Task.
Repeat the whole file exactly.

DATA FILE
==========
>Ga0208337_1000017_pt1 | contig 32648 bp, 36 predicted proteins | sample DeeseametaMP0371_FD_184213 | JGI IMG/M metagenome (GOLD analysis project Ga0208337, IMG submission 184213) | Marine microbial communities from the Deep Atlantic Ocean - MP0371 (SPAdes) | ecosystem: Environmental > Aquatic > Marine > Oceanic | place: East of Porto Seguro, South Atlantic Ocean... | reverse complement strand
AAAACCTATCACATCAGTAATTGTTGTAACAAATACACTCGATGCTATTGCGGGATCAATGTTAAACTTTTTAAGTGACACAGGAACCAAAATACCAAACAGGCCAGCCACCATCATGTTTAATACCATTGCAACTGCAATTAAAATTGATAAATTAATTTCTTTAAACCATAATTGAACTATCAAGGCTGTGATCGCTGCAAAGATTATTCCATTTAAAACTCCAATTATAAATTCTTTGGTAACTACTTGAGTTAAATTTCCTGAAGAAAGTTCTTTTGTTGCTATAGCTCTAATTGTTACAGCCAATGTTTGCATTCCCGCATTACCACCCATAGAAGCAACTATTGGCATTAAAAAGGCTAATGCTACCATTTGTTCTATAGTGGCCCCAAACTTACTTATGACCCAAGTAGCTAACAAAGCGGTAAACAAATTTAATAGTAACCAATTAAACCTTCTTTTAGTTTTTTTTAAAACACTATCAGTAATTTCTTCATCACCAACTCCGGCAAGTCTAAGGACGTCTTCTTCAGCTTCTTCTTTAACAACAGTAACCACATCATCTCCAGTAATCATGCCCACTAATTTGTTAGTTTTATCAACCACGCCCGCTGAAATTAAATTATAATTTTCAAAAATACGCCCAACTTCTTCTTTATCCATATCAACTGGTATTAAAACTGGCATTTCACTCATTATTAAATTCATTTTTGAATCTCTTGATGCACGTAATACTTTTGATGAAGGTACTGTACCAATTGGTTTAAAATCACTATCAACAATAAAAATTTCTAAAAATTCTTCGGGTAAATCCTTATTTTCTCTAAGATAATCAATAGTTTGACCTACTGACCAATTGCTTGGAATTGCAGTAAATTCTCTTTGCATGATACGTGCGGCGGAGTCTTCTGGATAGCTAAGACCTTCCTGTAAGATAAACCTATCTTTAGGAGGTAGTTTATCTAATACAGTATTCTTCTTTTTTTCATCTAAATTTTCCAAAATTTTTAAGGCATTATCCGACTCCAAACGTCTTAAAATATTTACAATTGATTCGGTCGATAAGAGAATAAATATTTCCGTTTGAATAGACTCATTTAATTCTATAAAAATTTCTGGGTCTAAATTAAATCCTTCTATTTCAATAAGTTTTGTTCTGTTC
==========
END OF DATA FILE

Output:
>Ga0208337_1000017_pt1 | contig 32648 bp, 36 predicted proteins | sample DeeseametaMP0371_FD_184213 | JGI IMG/M metagenome (GOLD analysis project Ga0208337, IMG submission 184213) | Marine microbial communities from the Deep Atlantic Ocean - MP0371 (SPAdes) | ecosystem: Environmental > Aquatic > Marine > Oceanic | place: East of Porto Seguro, South Atlantic Ocean... | reverse complement strand
AAAACCTATCACATCAGTAATTGTTGTAACAAATACACTCGATGCTATTGCGGGATCAATGTTAAACTTTTTAAGTGACACAGGAACCAAAATACCAAACAGGCCAGCCACCATCATGTTTAATACCATTGCAACTGCAATTAAAATTGATAAATTAATTTCTTTAAACCATAATTGAACTATCAAGGCTGTGATCGCTGCAAAGATTATTCCATTTAAAACTCCAATTATAAATTCTTTGGTAACTACTTGAGTTAAATTTCCTGAAGAAAGTTCTTTTGTTGCTATAGCTCTAATTGTTACAGCCAATGTTTGCATTCCCGCATTACCACCCATAGAAGCAACTATTGGCATTAAAAAGGCTAATGCTACCATTTGTTCTATAGTGGCCCCAAACTTACTTATGACCCAAGTAGCTAACAAAGCGGTAAACAAATTTAATAGTAACCAATTAAACCTTCTTTTAGTTTTTTTTAAAACACTATCAGTAATTTCTTCATCACCAACTCCGGCAAGTCTAAGGACGTCTTCTTCAGCTTCTTCTTTAACAACAGTAACCACATCATCTCCAGTAATCATGCCCACTAATTTGTTAGTTTTATCAACCACGCCCGCTGAAATTAAATTATAATTTTCAAAAATACGCCCAACTTCTTCTTTATCCATATCAACTGGTATTAAAACTGGCATTTCACTCATTATTAAATTCATTTTTGAATCTCTTGATGCACGTAATACTTTTGATGAAGGTACTGTACCAATTGGTTTAAAATCACTATCAACAATAAAAATTTCTAAAAATTCTTCGGGTAAATCCTTATTTTCTCTAAGATAATCAATAGTTTGACCTACTGACCAATTGCTTGGAATTGCAGTAAATTCTCTTTGCATGATACGTGCGGCGGAGTCTTCTGGATAGCTAAGACCTTCCTGTAAGATAAACCTATCTTTAGGAGGTAGTTTATCTAATACAGTATTCTTCTTTTTTTCATCTAAATTTTCCAAAATTTTTAAGGCATTATCCGACTCCAAACGTCTTAAAATATTTACAATTGATTCGGTCGATAAGAGAATAAATATTTCCGTTTGAATAGACTCATTTAATTCTATAAAAATTTCTGGGTCTAAATTAAATCCTTCTATTTCAATAAGTTTTGTTCTGTTC